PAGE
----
By Keith Miller
Occasionally you’ll come across a guy who’s as nice as pie off a sporting field, but suffers from white line fever. He’ll turn from Mr Nice Guy to complete filth merchant as soon as the game kicks off
A rarer case of player is the one who, off the field, is a total dick who couldn’t behave himself if his life depended on it, but on the field is a bit of a gentle giant. Alcohol usually plays a factor in his behaviour.
Rarer still is the player who is a violent, braindead twat off the field, and a violent, braindead twat on the field.
And regardless of whether he is found guilty of the two charges of supplying cocaine brought against him, Greg Bird is that special kind of idiot who has a foot in both camps.
It needs to be stated that as this point, until proven otherwise, Greg Bird is innocent of the cocaine charges unless proven guilty. But Bird’s track record both on and off the field is one that beggars belief.
Making his debut for Cronulla in 2002, it didn’t take too long for him to make an impact. That impact came by way of a ridiculously stupid and incredibly dangerous knee to the head of the Rabbitohs’ Shane Marteene in Round 4 of 2004.
After the game Bird showed a ton of alleged remorse, and apologised to Marteene. His manager, Gavin Orr, predictably played the “he’s-not-that-kind-of-guy” routine. But when all was said and done, Bird had to suck up a 10 week suspension. Good opportunity for him to make some changes.
Two years later he was accused of sending “really crude” text messages to model Lara Bingle. Bird denied the allegations however, to date it remains unclear as to why Bingle would make something of that nature up.
Then came something far, far more sinister.
In August 2008, Bird’s then girlfriend, American Kate Milligan, climbed out of the apartment they shared together bearing cuts all over her face and a broken eye socket. Bird was charged with maliciously inflicting grievous bodily harm, after allegedly slamming a beer glass into her face.
Further charges were added when Bird claimed – somewhat bizarrely – that their flatmate was actually the imbecile responsible for Milligan’s injuries. The main problem with that theory is that he wasn’t actually home at the time.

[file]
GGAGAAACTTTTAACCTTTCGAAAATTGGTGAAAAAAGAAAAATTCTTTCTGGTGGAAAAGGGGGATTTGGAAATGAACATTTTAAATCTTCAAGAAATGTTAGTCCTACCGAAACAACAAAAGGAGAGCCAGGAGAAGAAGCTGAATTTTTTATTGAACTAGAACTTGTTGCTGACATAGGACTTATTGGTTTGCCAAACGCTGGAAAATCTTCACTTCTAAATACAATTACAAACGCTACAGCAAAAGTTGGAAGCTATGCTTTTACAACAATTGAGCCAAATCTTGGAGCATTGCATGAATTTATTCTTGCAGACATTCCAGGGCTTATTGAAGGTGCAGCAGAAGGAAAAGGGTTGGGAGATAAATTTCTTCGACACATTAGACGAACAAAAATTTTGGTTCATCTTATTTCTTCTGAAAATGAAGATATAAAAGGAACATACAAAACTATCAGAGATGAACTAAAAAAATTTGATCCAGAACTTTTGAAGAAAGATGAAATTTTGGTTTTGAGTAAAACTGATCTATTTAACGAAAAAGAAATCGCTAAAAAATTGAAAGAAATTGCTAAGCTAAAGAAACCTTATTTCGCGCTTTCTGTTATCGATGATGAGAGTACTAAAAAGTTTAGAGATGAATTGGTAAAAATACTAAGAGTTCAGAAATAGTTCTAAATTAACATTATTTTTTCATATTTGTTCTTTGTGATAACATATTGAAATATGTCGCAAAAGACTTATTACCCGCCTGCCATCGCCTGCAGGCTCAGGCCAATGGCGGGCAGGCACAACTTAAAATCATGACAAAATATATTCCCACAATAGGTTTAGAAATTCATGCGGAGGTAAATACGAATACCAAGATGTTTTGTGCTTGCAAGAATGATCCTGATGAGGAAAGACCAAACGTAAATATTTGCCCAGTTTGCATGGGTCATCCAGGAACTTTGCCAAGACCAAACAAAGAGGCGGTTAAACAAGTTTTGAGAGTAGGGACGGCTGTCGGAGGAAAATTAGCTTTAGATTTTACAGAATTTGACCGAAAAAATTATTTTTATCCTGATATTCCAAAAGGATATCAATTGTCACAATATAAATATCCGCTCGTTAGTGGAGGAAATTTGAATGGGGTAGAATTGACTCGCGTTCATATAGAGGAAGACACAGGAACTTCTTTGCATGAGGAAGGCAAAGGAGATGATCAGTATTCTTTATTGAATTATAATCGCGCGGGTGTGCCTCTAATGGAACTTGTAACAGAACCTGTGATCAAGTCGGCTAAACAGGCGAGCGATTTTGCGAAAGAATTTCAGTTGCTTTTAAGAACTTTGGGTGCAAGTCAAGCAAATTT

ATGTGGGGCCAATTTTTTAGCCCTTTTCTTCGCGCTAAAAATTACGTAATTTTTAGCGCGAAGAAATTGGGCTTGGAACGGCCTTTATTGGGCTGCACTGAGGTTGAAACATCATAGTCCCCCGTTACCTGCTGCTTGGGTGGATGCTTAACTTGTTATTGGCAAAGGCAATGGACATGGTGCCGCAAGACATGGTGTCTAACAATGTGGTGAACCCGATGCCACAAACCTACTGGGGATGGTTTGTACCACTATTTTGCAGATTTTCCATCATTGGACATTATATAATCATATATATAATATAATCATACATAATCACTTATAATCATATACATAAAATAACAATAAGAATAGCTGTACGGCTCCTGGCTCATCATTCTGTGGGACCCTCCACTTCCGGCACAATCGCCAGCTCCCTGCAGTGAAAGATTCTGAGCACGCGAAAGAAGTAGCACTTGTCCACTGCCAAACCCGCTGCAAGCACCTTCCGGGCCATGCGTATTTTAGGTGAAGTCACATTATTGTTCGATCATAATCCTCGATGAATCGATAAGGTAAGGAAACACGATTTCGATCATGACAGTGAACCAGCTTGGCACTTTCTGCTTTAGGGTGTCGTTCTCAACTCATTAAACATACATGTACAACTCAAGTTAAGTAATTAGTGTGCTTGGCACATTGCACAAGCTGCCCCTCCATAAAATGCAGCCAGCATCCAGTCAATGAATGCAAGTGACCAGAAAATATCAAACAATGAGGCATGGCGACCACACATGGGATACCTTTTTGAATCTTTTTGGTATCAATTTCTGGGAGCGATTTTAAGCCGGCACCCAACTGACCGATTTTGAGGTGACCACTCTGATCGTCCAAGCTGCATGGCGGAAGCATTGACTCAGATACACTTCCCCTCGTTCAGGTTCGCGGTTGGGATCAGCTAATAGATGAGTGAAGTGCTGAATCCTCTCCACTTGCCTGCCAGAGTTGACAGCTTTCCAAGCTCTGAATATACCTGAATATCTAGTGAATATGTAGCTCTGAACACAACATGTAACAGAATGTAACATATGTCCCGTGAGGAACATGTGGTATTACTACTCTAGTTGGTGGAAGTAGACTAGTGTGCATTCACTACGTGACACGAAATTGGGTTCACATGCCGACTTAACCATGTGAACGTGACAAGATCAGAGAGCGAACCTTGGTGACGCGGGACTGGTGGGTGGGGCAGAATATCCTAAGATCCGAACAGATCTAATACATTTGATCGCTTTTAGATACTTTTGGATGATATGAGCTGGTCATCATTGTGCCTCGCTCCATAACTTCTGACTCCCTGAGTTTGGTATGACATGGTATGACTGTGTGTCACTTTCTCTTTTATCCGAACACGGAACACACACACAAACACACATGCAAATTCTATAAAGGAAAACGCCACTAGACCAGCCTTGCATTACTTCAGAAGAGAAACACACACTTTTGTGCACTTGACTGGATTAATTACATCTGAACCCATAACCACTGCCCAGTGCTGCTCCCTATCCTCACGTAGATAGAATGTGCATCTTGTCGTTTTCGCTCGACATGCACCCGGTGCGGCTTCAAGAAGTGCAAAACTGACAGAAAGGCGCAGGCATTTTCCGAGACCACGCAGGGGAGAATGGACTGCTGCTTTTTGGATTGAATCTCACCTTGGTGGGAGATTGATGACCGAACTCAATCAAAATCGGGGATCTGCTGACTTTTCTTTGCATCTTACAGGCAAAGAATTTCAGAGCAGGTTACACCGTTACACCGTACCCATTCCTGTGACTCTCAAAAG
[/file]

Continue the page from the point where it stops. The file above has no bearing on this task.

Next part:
Initially Bird was found guilty of the charges in April 2009, and two months later he sentenced to a maximum of 16 months imprisonment for one count of reckless wounding, and one charge of making a false claim.
However, on appeal in November 2009 Bird was acquitted of all charges. In essence, our hero claimed that Milligan came after him with a beer glass, and he was simply wrestling it off her. After about 15 months, Milligan had now decided to back Bird’s version of events.
Prior to his acquittal, he reappeared in court facing five charges of assault on a woman in a Sydney nightclub by throwing a bottle at her (if you were a little suspicious you could almost sense a pattern emerging here). However, Bird was cleared of all charges on the basis of inaccuracies in the complainant’s evidence.
For the next few years, Bird mainly stayed out of trouble off the field, but couldn’t help but be a grub on it. Striking charges and dangerous throws were the order of the day, and he missed a number of games through his indiscretions.
Fortunately for Bird, he wasn’t charged for all the filth on the park that he should have been. The King of the Cheap Shot was a nasty piece of work.
But then in December 2014 he settled down and got married in Byron Bay. Settled down, that is, until he hit the piss again the day after and urinated on a marked police car. His vigorous defence lay in the fact that he didn’t know it was a marked police car. A large number of witnesses claimed that the lights on top should have given it away. He then claimed he was actually urinating between two parked cars. Uh-huh.
In one of the best quotes in recent memory, Bird stated that “it’s put a dampener on our wedding weekend”. And, without a hint of irony, “I’m incredibly embarrassed and disappointed at myself”. Really Greg? Again?
Greg Bird is (was?) a very talented and versatile footballer. Yet he is one of those players who also managed to stud his career with a number of on field and off field acts of stupidity and violence.
It’s not certain whether or not these charges will be the end of his NRL career. As stated earlier, he (yet again) remains innocent until proven guilty. But one thing is sure. If this does end up being Greg Bird’s swansong as a footballer, very few will miss him.